Not to generalize. There are plenty of folks in this demographic willing to make the sacrifice, even if it affects them more than others. But those wanting equal treatment have a point and they should be heard. Food for thought.

NOTE: I see the folks over at Wind Concerns Ontario have seized on the column and misinterpreted its message, suggesting that I am “eagerly awaiting boomers to die off.” They’re a venomous, very angry bunch over there — at least those who do the postings and comments — but this only undermines their own efforts. There’s no room for mature debate or constructive comment over there. Either you support their view or you’re an idiot, a word they frequently label on me. And people want them to be taken seriously?

Of course, my column is actually pointing out the legitimate concerns that baby boomers have and how current policies are failing to appreciate them. I actually wrote the piece because of concerns my mother, who is a retired first wave boomer on a pension, expressed regarding the difficulty of paying rising power prices. The message of the column is that blanket programs can miss the mark and more care must be taken to craft them.

Smart meters are here…. Get over it

My Clean Break column, which now appears Friday in the Toronto Star, questions whether we have the capacity as a society to invest in long-term infrastructure transitions that don’t bear fruit right away. The knee-jerk reaction by some in Ontario (and other jurisdictions) to smart meters and time-of-using pricing is unfortunate, because it reveals a state-of-mind that will also end up impeding other necessary infrastructure transitions. It’s short-sighted and ultimately self-destructive. I will be the first to accept that Ontario’s feed-in-tariff program has problems with its design and price structure, and that in some scenarios there are certainly better ways to reduce CO2 emissions and stimulate jobs. It’s a good program in principle, but delicate adjustments will be needed and much more emphasis must be placed on conservation and co-generation/CHP.  But the smart meter program is right on the money. It helps lay a  new foundation for the electricity system, the same ways digital technologies and cable modems unleashed the Internet and wireless communication services.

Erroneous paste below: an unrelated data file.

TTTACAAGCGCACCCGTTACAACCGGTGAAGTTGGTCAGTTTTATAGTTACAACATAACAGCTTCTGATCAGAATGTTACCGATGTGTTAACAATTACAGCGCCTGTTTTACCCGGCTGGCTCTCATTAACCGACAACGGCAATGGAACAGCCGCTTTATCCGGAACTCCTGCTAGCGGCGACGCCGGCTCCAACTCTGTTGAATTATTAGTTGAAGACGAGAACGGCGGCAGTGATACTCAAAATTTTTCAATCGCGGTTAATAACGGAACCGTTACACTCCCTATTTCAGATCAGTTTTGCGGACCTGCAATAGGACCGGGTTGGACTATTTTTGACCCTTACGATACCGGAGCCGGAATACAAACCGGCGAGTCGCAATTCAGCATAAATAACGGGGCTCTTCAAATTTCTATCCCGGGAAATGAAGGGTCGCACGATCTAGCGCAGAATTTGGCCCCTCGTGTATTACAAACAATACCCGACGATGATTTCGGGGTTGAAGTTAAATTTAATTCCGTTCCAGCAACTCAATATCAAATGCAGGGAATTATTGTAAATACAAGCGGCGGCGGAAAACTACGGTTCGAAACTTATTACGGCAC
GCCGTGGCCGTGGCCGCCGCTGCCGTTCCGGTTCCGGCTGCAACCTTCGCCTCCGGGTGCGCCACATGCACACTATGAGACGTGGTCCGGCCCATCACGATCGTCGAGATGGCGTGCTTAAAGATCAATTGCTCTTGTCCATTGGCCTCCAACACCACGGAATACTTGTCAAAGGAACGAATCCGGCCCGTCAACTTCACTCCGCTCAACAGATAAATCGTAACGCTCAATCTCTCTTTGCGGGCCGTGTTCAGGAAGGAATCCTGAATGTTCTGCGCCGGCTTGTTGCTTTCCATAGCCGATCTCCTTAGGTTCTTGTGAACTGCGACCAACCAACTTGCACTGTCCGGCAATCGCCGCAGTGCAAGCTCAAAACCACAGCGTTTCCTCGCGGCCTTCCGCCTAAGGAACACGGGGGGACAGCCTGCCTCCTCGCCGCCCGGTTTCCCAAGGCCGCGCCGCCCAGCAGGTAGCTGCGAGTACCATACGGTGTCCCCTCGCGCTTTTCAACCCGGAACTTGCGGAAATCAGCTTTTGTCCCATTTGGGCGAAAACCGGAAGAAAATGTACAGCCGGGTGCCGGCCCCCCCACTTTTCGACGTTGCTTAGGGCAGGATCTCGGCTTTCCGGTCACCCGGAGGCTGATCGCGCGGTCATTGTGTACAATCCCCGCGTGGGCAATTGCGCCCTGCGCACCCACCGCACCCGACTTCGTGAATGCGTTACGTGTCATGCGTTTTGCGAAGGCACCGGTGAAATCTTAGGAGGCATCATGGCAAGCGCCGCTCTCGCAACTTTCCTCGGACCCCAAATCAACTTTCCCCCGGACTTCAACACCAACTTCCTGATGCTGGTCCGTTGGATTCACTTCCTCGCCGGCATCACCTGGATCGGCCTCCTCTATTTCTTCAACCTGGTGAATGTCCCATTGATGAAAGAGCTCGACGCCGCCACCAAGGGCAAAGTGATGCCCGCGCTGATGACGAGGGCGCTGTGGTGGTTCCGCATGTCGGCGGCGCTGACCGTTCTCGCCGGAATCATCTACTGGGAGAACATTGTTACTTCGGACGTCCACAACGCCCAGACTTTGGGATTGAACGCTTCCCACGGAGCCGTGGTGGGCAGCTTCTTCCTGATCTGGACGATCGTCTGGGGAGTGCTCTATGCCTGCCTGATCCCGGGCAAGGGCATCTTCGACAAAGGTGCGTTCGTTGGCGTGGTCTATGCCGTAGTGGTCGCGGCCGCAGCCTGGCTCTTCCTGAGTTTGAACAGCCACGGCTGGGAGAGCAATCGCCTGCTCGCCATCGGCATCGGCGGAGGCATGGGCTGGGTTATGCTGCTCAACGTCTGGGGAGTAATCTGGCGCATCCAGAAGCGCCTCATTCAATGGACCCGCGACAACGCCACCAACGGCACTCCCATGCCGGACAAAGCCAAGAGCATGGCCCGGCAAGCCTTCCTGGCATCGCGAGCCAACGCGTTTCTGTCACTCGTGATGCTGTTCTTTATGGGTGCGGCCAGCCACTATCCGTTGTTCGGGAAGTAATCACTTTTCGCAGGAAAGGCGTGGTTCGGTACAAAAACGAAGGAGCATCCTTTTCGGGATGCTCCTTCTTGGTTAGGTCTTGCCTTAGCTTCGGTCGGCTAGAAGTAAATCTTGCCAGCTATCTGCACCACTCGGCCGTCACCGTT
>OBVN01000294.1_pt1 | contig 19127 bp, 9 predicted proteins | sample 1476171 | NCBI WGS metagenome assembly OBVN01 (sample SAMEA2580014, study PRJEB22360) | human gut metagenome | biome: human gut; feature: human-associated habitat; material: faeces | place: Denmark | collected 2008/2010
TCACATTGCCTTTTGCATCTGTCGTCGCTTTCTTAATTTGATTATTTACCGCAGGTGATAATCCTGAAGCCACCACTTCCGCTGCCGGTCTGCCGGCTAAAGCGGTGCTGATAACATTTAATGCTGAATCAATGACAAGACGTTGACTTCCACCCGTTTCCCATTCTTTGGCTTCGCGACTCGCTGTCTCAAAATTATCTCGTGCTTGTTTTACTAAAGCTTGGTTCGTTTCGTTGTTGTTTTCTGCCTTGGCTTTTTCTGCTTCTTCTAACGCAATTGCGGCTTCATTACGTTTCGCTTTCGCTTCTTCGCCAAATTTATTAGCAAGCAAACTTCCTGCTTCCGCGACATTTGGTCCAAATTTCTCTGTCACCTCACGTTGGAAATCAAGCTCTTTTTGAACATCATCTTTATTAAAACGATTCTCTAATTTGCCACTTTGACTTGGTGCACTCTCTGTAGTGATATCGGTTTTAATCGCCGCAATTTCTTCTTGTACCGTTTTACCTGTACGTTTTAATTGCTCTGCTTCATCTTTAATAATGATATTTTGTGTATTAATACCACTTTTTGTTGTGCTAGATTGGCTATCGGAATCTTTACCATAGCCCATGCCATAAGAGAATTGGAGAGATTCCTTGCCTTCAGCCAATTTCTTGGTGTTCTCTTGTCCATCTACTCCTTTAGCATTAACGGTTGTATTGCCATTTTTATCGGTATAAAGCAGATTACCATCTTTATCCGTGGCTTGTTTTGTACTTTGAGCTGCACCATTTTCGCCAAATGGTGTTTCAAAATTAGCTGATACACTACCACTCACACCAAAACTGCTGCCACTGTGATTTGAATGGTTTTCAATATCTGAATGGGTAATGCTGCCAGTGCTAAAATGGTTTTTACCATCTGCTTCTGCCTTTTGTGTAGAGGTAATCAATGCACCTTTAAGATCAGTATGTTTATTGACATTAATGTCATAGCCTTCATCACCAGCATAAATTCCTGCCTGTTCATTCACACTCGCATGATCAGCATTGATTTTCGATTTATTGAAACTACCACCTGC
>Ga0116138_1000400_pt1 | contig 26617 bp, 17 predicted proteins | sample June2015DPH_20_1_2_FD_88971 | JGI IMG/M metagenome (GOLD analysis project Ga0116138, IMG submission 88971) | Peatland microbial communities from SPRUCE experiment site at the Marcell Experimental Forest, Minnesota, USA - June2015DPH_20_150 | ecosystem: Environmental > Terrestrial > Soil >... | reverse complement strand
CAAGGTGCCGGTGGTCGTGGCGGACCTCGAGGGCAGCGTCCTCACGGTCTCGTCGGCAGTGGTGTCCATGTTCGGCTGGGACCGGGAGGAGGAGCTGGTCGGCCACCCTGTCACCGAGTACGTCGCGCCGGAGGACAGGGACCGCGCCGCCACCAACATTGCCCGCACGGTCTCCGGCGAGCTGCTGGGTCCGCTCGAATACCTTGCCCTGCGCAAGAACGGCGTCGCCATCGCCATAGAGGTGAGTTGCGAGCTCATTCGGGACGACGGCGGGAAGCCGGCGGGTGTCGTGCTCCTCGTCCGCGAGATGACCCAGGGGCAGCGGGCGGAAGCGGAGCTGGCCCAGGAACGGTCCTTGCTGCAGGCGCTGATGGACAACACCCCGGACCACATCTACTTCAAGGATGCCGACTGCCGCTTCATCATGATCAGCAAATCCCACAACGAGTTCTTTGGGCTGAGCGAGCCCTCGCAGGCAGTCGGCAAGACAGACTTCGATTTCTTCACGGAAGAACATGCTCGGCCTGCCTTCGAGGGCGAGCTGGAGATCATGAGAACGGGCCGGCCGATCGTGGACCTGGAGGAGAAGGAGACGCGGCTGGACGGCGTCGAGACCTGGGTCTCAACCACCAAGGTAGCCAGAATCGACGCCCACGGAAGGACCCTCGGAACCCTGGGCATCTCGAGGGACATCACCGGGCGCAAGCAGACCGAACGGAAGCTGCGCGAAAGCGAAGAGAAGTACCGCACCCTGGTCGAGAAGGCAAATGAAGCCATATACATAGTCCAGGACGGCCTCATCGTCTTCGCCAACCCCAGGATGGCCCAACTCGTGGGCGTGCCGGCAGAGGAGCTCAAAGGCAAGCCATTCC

As smart grid evolves, closer attention is needed to security and privacy

My Clean Break column yesterday takes a look at an overlooked issue on the smart-grid file: privacy and security. Last week Toronto Hydro disclosed that 179,000 customer online accounts had been illegally accessed, along with some personal information. Now, this could have happened to any Web site that gives online access to billing — retailers, banks, your phone or cable company — so this isn’t directly a “smart grid” issue. What it highlights, however, is that utilities are a target like anyone else, and could increasingly be a target as they deploy smart meters and begin to offer energy-management services through the Web. How much energy we use at various times of the day can, surprisingly, say a lot about you and your home. For one, it can tell someone you’re not home. And it can allow someone to track your activities throughout the day. As I point out in the column, the Black Hat conference in Las Vegas last week showed just how easy it can be to remotely infiltrate a network of smart meters and seize control. Of course, we also have to worry about the upstream as well, keeping security issues top of mind  as we modernize our transmission systems. This is critical infrastructure, and with more and more points of access being created to enable the “smart grid,” this infrastructure will be increasingly vulnerable to attack.